KANSAS CITY — Prosecutors announced Friday that they won't seek the death penalty for a man accused of killing a 3-year-old girl once known only as "Precious Doe" and that the case will be heard by a Jackson County jury.
Prosecutors previously had said they planned to seek the death penalty for Harrell Johnson, 28, of Muskogee, Okla.
But Jackson County Prosecutor Jim Kanatzar said Friday that the case doesn't meet necessary standards. He also said he made the decision in part because Johnson agreed to withdraw his request for a change of venue, which had been granted earlier. A St. Louis jury was going to be brought to Kansas City to hear the case, which is scheduled to begin Oct. 6.
"I believe it's extremely important for the people of Jackson County, Mo., to sit on the jury and decide this case," Kanatzar said during a news conference Friday.
Johnson is charged with first-degree murder in the 2001 death of Erica Green. If convicted, the only possible sentence would be life in prison without the possibility of parole.
Erica's decapitated body, and later her head, were found in a wooded area of Kansas City. The child was dubbed "Precious Doe" while she remained unidentified until 2005.
Prosecutors plan to argue for first-degree murder based on Johnson's alleged decision to not seek medical care for the child after she had been beaten, Kanatzar said. That aspect of first-degree murder by omission has never been considered by a Missouri appeals court, which is one reason why he decided not to seek the death penalty, he said.
"In other words we're plowing new ground," he said.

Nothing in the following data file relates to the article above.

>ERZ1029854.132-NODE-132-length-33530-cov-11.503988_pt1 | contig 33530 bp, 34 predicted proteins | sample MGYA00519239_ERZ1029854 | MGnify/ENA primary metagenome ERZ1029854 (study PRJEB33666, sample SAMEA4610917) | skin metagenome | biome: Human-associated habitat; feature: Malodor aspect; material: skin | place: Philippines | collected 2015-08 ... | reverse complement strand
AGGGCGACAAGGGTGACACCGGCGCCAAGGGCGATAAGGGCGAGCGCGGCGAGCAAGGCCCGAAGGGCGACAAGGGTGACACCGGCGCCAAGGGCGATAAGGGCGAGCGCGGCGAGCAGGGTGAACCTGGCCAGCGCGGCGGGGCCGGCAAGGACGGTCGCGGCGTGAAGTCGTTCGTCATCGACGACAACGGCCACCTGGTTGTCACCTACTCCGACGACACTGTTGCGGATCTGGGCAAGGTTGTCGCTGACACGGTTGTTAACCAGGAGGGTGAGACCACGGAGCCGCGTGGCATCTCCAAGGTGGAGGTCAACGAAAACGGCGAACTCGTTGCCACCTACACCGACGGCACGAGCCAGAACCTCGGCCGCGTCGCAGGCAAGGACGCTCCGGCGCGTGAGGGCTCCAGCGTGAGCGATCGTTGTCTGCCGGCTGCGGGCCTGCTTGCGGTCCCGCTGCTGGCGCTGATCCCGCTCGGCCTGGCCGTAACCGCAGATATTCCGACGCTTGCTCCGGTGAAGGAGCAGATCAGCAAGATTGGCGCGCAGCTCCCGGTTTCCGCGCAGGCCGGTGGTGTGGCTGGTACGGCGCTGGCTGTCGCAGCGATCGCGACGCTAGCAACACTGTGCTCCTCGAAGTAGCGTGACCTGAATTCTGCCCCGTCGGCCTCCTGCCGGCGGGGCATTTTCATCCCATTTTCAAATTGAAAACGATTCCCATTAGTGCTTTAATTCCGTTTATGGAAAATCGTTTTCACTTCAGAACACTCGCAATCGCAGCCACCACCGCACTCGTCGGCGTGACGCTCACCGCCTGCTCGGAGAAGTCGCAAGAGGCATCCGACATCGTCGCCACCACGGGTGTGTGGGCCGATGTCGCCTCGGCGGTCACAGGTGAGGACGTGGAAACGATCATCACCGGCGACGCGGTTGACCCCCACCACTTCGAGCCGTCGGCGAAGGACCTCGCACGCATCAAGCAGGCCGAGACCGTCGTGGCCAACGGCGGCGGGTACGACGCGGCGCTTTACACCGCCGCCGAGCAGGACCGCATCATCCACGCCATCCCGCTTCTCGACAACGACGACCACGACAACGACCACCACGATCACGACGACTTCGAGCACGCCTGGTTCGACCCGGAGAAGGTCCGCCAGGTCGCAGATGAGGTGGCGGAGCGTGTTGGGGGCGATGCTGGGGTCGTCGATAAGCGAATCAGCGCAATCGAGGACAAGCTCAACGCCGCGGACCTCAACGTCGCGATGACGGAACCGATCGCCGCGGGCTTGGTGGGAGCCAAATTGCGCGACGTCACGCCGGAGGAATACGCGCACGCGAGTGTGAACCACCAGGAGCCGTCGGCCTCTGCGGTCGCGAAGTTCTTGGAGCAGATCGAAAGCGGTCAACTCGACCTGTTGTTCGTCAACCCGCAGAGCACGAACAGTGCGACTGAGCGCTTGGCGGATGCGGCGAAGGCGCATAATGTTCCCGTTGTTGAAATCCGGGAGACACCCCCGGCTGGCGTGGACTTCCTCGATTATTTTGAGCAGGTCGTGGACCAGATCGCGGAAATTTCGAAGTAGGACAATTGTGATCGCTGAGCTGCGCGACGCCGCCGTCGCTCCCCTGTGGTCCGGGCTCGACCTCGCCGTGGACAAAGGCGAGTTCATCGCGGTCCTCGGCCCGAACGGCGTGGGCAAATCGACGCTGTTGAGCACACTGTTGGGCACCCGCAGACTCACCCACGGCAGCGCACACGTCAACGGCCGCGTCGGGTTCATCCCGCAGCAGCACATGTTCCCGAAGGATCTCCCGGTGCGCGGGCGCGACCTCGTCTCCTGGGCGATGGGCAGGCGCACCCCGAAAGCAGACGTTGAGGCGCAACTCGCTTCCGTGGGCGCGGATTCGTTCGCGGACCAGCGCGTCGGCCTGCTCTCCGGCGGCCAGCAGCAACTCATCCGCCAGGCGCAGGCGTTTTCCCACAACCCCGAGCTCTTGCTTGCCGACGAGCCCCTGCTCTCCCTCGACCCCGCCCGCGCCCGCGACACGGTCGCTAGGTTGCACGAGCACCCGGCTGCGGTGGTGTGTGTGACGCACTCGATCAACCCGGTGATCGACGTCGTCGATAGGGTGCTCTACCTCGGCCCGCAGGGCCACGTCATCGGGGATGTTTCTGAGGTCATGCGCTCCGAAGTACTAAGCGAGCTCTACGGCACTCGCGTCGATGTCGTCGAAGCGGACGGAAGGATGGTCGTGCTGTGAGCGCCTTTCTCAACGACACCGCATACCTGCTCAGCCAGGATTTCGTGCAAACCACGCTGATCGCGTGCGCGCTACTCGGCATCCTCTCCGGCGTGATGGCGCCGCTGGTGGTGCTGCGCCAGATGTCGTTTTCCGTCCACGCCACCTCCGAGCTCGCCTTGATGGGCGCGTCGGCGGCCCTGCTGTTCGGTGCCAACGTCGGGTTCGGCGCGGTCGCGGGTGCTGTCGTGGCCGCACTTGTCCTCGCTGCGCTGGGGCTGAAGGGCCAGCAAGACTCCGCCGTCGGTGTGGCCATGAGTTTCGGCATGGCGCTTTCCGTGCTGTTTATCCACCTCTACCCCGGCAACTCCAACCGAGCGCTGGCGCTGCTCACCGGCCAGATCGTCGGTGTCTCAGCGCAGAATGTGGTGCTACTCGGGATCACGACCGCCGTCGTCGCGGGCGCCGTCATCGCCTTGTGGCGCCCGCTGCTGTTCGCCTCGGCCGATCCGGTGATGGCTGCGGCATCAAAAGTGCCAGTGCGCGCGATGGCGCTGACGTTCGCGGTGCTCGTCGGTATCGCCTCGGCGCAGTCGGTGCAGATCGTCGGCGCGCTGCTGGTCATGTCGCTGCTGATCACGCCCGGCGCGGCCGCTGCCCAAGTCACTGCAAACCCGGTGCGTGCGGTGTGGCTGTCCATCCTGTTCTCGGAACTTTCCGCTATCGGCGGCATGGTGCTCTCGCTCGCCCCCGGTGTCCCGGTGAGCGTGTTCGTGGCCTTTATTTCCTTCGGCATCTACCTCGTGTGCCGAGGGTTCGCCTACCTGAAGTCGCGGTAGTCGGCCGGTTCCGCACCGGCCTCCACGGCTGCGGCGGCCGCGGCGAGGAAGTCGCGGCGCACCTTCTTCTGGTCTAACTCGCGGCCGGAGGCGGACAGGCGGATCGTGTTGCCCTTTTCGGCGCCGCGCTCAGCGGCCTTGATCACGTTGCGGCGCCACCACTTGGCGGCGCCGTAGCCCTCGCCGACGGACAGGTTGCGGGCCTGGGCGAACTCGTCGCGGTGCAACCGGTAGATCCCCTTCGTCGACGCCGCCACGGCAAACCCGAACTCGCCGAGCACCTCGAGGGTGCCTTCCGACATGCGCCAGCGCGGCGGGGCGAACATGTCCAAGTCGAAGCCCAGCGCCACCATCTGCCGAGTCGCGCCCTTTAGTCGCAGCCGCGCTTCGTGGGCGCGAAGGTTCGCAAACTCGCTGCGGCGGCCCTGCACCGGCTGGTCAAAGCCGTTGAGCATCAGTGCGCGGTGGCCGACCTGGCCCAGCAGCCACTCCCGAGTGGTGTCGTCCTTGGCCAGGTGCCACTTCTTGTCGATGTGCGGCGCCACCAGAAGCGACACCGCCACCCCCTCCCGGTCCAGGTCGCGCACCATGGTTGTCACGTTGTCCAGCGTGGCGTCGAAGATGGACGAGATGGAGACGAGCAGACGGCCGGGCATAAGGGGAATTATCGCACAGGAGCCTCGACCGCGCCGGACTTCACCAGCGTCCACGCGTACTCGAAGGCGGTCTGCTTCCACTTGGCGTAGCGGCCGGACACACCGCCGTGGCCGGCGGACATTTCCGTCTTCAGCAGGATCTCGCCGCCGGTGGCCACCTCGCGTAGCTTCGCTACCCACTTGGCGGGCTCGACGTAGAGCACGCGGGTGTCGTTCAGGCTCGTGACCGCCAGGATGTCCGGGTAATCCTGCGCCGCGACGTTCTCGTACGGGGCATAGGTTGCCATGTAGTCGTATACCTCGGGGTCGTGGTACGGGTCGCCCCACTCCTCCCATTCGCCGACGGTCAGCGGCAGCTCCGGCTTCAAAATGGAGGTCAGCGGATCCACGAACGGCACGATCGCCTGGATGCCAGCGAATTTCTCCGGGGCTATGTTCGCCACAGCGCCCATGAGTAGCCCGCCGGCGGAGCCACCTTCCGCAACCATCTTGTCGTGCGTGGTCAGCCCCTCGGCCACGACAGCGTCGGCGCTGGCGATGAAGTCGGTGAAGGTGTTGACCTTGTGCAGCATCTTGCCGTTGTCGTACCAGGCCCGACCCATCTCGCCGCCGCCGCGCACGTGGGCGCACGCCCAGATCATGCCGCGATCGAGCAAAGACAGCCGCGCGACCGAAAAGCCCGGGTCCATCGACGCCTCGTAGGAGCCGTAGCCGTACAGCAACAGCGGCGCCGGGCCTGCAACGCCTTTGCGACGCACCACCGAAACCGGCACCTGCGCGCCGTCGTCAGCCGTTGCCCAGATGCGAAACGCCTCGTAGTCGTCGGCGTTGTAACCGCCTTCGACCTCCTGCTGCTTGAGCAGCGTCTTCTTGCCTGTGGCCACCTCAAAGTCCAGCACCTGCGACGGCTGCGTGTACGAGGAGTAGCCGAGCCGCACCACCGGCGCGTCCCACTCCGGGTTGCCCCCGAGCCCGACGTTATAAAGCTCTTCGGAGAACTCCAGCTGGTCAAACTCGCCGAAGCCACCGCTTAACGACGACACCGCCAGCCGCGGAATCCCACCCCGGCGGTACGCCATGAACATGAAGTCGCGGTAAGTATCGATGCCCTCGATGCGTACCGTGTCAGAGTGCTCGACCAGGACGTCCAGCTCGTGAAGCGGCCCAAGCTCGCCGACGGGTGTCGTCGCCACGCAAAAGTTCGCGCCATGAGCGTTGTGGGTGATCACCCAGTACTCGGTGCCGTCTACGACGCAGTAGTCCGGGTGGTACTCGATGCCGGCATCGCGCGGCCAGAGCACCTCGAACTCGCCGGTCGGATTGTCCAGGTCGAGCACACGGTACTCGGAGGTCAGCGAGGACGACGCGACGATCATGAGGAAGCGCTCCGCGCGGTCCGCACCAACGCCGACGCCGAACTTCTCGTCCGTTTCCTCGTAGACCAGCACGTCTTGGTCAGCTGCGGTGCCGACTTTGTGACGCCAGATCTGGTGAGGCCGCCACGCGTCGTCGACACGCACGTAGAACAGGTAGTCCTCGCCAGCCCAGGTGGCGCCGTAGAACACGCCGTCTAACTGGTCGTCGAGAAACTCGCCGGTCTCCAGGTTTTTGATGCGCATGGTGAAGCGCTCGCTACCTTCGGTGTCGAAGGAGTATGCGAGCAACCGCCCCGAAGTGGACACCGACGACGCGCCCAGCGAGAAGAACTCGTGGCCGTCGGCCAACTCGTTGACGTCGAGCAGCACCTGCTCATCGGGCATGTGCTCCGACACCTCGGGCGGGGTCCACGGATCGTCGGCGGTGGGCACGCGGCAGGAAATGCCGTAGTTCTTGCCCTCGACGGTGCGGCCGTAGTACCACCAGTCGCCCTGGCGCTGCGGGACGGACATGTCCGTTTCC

Kenton Hall, Johnson's attorney, said the defense team offered the exchange of withdrawing the change of venue for removing the death penalty a couple of weeks ago.
"We are very happy to have the specter of the death penalty removed," he said. "We never felt the death penalty was appropriate."
Johnson and his wife, Michelle Johnson, 32, were arrested in Muskogee after police received a tip from a family member linking them to the death.
Michelle Johnson pleaded guilty earlier and agreed to testify against her husband.
Community activist Alonzo Washington, who worked to keep the case before the public and frequently criticized police during the investigation, spoke at Kanatzar's news conference, saying he agreed with the decision to withdraw the death penalty even though it might provoke a "fallout in the community."
"I am not disappointed at all because I was the person from the very beginning saying that life in prison would be a just punishment for him," Washington said. "Now, there is blood lust for this man in the community."
Hall said he was not concerned about a Jackson County jury being able to decide the case on its merits.
"I believe Jackson County residents are intelligent and fair and will reach the right decision," he said.